Says Nicks: “I am most proud of this, of the time I have spent with these girls and boys, that I have sat on their bed and tried to discern what injury they have and how to fix it and what they were doing and what happened and where they came from and meet their mom and dad and their brothers and sisters and cousins and boyfriends and become part of their family.”

Some of our politicians could learn a thing or two about “connecting” with real everyday folks by following Nicks’ lead.

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Writing the Headline Before the Story
Kudos to WWSB Channel 40 for leading a recent newscast with a report on the discredited Rolling Stone story about an alleged gang rape on the University of Virginia campus that most now agree never happened. Both the local Chancellorsville, Virginia police department and a review by the Columbia School of Journalism concluded that the story was fake. That was the real news of the day.

So leading their broadcast with that news on that night was commendable. But instead of quitting while they were ahead, the local coverage veered into the same open pit Rolling Stone fell into in the first place: namely the pursuit of a story just too good to be passed up (even if it never happened).

Instead of focusing on the subject of journalistic ethics, or the manipulation of public perceptions by news organizations with an overriding agenda (which news of the Rolling Stone’s discredited story pointed to), reporter Bobeth Yates and her producers instead lamented the fact that by retracting the story, the very “real” problem of sexual assault on campuses across the nation will – in the report’s mixing of metaphors – “be washed under the rug…”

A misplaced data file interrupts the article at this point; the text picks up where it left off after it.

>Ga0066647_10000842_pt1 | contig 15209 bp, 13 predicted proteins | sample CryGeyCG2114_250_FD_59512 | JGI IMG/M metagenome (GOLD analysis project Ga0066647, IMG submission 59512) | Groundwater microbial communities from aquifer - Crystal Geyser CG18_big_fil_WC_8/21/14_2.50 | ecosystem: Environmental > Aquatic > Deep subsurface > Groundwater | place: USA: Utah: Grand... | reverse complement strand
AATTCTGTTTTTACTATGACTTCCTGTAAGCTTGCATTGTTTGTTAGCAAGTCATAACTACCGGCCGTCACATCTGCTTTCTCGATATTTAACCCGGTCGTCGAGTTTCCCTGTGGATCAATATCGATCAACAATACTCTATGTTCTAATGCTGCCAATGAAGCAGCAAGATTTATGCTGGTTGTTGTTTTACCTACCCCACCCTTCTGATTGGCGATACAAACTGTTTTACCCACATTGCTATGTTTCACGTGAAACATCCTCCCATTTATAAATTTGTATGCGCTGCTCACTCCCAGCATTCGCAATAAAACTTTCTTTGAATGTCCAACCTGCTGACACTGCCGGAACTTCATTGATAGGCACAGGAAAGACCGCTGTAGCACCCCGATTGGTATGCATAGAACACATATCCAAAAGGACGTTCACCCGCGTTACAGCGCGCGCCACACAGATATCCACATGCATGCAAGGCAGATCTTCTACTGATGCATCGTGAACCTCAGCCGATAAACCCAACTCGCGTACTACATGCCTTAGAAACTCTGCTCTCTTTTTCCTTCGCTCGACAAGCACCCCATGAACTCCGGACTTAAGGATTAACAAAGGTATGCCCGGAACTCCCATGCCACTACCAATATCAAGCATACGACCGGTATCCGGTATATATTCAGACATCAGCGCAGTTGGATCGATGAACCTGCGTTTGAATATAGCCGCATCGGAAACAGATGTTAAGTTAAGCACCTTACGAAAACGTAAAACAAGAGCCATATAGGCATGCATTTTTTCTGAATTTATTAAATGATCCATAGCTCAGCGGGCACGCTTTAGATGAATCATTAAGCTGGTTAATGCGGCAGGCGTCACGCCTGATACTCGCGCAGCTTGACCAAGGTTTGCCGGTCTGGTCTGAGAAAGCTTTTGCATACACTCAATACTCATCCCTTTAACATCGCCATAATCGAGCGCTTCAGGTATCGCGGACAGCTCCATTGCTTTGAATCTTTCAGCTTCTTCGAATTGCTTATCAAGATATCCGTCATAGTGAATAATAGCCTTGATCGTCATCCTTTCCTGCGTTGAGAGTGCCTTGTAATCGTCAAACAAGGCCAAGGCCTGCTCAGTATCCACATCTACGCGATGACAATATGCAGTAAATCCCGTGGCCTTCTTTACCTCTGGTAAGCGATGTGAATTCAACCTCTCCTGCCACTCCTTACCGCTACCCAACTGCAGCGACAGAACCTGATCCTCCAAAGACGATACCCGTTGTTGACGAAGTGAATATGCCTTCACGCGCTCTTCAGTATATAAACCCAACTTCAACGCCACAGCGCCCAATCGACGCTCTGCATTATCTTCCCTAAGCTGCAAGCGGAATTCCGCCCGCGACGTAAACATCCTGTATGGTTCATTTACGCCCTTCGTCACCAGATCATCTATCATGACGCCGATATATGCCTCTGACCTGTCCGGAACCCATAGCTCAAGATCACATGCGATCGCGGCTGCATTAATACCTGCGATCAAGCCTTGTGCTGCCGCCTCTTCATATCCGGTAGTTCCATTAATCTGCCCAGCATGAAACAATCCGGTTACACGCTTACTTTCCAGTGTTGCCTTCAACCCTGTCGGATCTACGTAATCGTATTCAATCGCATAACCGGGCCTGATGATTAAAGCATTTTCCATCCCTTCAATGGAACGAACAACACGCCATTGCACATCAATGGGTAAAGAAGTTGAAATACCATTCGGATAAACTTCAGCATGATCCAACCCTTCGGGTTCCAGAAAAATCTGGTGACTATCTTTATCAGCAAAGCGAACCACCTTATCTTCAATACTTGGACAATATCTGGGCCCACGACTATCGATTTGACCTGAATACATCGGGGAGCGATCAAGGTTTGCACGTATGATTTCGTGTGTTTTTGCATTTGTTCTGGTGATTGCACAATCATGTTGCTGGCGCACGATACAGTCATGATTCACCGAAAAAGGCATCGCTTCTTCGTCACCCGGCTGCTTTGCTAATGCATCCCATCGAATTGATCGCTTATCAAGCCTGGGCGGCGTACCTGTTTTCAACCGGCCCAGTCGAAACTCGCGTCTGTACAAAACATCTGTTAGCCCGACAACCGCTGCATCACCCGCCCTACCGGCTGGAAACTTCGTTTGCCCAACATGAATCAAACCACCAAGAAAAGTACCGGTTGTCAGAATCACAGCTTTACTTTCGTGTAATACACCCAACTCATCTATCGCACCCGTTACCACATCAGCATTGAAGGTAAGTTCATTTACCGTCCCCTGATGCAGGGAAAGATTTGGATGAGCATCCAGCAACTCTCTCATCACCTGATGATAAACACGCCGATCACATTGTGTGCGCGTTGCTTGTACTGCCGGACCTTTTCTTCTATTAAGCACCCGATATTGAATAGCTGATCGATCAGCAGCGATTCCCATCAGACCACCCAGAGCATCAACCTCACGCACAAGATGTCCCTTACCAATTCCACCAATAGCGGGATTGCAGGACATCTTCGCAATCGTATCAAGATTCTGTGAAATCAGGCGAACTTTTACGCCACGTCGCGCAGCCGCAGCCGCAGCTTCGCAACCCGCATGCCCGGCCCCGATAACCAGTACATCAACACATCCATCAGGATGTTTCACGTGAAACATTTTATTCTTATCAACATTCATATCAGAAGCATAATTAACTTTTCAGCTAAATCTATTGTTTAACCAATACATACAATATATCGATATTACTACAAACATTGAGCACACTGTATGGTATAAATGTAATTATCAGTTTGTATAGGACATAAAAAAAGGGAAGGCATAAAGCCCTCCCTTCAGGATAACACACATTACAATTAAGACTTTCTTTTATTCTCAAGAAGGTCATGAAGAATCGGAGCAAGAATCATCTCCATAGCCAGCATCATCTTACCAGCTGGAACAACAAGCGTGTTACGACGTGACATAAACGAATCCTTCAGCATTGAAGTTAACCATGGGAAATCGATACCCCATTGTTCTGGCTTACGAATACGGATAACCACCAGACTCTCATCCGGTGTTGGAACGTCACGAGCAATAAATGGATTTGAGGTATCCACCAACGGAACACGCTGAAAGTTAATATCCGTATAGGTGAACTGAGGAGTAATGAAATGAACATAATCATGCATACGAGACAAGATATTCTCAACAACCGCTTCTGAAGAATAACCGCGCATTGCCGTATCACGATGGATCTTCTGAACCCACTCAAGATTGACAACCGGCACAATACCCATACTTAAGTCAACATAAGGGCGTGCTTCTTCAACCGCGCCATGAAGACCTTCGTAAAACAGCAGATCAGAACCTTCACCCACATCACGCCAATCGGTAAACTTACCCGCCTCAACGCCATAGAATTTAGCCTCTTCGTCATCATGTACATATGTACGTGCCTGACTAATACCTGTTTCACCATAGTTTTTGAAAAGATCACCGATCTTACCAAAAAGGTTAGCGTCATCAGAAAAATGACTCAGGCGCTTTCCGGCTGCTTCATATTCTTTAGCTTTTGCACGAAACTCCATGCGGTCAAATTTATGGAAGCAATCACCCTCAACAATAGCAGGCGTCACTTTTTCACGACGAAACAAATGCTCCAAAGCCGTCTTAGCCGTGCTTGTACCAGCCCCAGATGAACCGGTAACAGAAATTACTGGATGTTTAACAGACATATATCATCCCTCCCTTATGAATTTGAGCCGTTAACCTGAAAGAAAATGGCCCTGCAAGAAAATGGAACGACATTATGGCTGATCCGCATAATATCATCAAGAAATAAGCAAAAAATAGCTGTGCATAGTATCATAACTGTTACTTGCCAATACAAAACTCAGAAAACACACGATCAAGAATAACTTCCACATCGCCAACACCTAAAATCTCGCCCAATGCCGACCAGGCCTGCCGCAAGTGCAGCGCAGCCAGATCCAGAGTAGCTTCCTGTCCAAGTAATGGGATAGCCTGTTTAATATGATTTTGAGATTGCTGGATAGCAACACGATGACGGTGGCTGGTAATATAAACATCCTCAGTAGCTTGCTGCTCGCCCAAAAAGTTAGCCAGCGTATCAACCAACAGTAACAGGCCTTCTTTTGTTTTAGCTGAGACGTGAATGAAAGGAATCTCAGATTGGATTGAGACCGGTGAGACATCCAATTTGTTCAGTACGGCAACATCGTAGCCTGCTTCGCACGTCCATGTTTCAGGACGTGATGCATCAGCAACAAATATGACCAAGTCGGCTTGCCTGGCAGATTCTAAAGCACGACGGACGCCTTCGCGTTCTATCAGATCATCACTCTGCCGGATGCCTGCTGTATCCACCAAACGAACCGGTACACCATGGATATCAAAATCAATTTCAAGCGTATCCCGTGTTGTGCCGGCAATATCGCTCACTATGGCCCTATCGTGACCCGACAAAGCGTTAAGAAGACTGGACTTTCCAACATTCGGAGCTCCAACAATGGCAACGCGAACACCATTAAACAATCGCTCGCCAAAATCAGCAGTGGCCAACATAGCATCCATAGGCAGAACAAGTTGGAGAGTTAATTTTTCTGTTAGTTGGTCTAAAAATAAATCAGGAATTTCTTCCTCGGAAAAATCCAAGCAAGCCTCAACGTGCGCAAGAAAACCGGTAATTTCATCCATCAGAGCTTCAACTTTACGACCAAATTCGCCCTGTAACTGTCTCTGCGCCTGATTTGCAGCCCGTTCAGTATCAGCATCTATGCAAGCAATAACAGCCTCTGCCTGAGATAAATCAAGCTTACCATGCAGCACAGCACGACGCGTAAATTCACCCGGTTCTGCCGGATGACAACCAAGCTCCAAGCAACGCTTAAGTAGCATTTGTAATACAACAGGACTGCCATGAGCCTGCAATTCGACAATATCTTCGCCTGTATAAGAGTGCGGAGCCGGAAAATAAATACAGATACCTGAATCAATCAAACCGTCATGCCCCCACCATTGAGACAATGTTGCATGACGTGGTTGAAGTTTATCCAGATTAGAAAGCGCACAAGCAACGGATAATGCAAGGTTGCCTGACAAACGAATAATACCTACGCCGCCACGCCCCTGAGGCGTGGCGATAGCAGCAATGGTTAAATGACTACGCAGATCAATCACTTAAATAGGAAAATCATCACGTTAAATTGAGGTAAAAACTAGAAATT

But if the concern is with the problem of sexual assault on campus…a problem that WWSB and its sources reported is so widespread that 1-in-5 college women are victims – then why not report on a real example of a local sexual assault at one of our nearby colleges or from one up the road in Tampa? By hanging the coverage on a discredited example from a campus four states and a thousand miles away, the story itself loses credibility.

With thousands of students attending classes on local campuses, a committed effort should uncover at least one person with the requisite tenacity and courage to tell his or her story – either on-the-record or off. If not, then, well, there is no story.

In their defense – despite the story being an abysmal failure – the editors of Rolling Stone could at least say they thought the story was real. Using it after it has been discredited is an entirely different matter – one that hurts rather than helps further efforts to deal with an important issue.

Twenty nine seconds were devoted to the real story of the day (the retracted Rolling story). Two minutes and 45 seconds were devoted to the issue the editors of Rolling Stone (and producers at WWSB) felt was so important we needed to hear about it even if the facts of the original incident reported were – in the words of the Columbia University report – “a journalistic failure.”

Is this the new, new journalism? “It’s true, even if it didn’t happen?”

Ken Kesey couldn’t have written it any better.

People sense when they are being played. That’s why journalists today are held in such low regard…only slightly above members of congress, in fact.